MTU To Unveil Hand-Cranked Trikes For Wounded Veterans At Army-Navy Game

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The Michigan Tech Tomahawk hand-cranked three-wheeled bicycle. Michigan Technological University photo.

The Michigan Tech Tomahawk hand-cranked three-wheeled bicycle. Michigan Technological University photo.

HOUGHTON — Michigan Technological University engineering students — supported by General Motors’ Chevrolet — designed and built two prototypes of hand-cranked three-wheel cycles for wounded veterans to ride in endurance races.  So what better place to unveil their handiwork than the nationally televised Army-Navy football game on Saturday, Dec. 8.

The cycles will be used by the Achilles Freedom Team of Wounded Veterans in future competitions.

Kick-off is at 3 p.m. A member of the Achilles Freedom Team will ride one of the prototype cycles out onto the field during a first-quarter time out, accompanied by Michigan Tech senior James Cook, GM Chairman and CEO Dan Akerson and GM engineer Alexa Ellswood.

Cook is a mechanical engineering major and member of one of five Senior Design teams that worked on the project, called Huskies Helping Heroes. Another Michigan Tech student, Brett Jenkins, will represent the teams at a pre-game press conference.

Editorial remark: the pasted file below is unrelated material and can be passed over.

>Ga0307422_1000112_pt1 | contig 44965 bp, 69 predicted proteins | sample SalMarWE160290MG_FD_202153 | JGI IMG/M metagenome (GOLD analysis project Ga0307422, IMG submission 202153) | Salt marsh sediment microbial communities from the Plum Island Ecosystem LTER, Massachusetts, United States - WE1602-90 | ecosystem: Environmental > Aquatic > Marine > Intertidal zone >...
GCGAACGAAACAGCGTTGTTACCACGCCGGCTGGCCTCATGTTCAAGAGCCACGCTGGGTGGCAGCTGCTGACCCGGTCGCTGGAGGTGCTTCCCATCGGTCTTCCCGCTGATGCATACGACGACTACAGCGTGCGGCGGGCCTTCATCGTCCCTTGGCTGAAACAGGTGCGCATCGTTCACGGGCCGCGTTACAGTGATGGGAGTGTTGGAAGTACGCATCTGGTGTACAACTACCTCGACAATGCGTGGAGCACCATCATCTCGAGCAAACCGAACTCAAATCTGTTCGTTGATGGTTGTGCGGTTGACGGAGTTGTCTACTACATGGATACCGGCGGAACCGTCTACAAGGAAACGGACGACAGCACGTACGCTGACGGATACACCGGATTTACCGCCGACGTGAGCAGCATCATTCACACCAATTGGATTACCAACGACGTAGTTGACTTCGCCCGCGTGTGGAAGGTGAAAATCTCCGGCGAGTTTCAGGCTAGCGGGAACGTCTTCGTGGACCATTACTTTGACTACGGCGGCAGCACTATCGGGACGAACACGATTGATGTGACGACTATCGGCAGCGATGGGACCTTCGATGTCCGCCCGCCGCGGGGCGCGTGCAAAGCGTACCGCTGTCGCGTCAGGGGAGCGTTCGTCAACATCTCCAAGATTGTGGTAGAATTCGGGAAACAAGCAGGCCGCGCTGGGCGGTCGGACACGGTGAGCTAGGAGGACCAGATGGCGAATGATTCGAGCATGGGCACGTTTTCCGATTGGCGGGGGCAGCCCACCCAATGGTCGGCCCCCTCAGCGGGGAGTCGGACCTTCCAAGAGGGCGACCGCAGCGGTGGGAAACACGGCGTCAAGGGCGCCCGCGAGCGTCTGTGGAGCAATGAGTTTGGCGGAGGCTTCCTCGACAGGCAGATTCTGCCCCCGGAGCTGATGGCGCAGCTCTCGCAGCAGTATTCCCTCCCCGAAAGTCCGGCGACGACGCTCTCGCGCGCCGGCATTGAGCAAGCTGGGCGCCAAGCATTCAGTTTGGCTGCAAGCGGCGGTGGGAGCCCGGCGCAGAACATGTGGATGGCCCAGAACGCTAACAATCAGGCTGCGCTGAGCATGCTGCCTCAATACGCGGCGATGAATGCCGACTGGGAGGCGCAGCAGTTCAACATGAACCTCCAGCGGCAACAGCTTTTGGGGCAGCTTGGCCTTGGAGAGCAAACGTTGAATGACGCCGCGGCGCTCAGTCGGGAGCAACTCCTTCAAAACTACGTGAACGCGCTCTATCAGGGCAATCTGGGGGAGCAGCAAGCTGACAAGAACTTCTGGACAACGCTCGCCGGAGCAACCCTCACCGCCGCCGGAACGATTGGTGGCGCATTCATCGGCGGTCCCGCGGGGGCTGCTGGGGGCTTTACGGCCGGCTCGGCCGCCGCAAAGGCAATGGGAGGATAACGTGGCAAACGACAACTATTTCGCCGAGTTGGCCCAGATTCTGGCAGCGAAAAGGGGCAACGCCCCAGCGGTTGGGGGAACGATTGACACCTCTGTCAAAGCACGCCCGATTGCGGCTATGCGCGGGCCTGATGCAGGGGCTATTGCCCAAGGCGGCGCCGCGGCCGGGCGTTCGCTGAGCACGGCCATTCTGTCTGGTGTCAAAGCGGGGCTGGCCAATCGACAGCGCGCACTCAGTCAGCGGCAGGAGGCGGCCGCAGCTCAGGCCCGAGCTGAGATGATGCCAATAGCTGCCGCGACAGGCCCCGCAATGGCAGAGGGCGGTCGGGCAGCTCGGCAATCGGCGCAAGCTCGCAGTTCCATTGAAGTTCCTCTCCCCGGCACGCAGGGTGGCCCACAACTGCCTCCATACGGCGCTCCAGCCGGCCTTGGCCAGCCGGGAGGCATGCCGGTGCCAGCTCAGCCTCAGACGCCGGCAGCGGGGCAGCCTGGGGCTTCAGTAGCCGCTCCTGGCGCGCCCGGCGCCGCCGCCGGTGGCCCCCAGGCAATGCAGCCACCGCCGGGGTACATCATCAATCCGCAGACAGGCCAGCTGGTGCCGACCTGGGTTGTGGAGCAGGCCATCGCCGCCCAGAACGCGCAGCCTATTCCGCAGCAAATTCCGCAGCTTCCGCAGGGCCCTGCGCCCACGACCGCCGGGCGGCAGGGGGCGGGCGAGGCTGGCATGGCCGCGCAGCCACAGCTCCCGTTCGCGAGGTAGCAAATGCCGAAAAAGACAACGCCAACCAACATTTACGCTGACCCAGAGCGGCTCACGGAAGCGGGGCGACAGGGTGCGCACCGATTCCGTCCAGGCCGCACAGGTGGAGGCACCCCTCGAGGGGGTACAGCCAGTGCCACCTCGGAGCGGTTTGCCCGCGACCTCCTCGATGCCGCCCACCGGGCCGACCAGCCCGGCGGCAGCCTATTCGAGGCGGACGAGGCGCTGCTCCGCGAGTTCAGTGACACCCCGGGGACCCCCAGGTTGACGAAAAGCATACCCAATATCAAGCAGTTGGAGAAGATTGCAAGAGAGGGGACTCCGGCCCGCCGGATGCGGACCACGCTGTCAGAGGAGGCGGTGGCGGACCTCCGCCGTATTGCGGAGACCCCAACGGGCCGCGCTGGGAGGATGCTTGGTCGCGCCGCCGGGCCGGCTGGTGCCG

GM’s Military Discount Program has provided hand cycles to the Achilles team in the past, but they had design issues. They proved unstable, or the components were breaking down under the pressure of racing. What could GM do to help? .

Terry Woychowski, a Michigan Tech alumnus, retired GM vice president and current member of the University’s Board of Control, knew exactly where to turn.

“I have had such excellent experiences with Senior Design at Michigan Tech,” he said. “What if we sponsored a Senior Design activity based on the Achilles project? We’d not only be helping wounded warriors, we’d be supporting STEM (science, technology, engineering and math) education.”

GM has long partnered with Michigan Tech, supporting research and educational programs. Senior Capstone Design program coordinator Robert DeJonge eagerly adopted Woychowski’s idea.

But the scope of the project was beyond what one Senior Design team could undertake. So GM agreed to support four teams throughout 2012, and a fifth team emerged in September. Each team worked with a veteran on the Achilles Freedom Team to address their special needs and concerns. Last fall, GM brought the teams to the Detroit Free Press/Talmer Bank Marathon to see first-hand the challenges the wounded veterans faced and to give GM a preview of their designs.

Then the Michigan Tech teams integrated their best ideas into two prototypes that they proceeded to build.

One cycle is called the Keweenaw Cruiser. The other is the Tomahawk. Both use high-strength steel alloys for durability, improved restraints for comfort and safety, and designs that make them more portable and less prone to damage. For example, a pivoting fork-to-frame attachment allows the front wheel assembly to fold into the seat during transport.

“This is the most rewarding assignment I’ve ever worked on,” said Jenkins. A senior from Troy, Jenkins will graduate from Michigan Tech later this month.

Chevrolet engineers mentored the student teams.

“I loved working with the students and seeing their energy and passion,” said Ellswood, one of those engineers. “This isn’t their last class. It’s their first job.”

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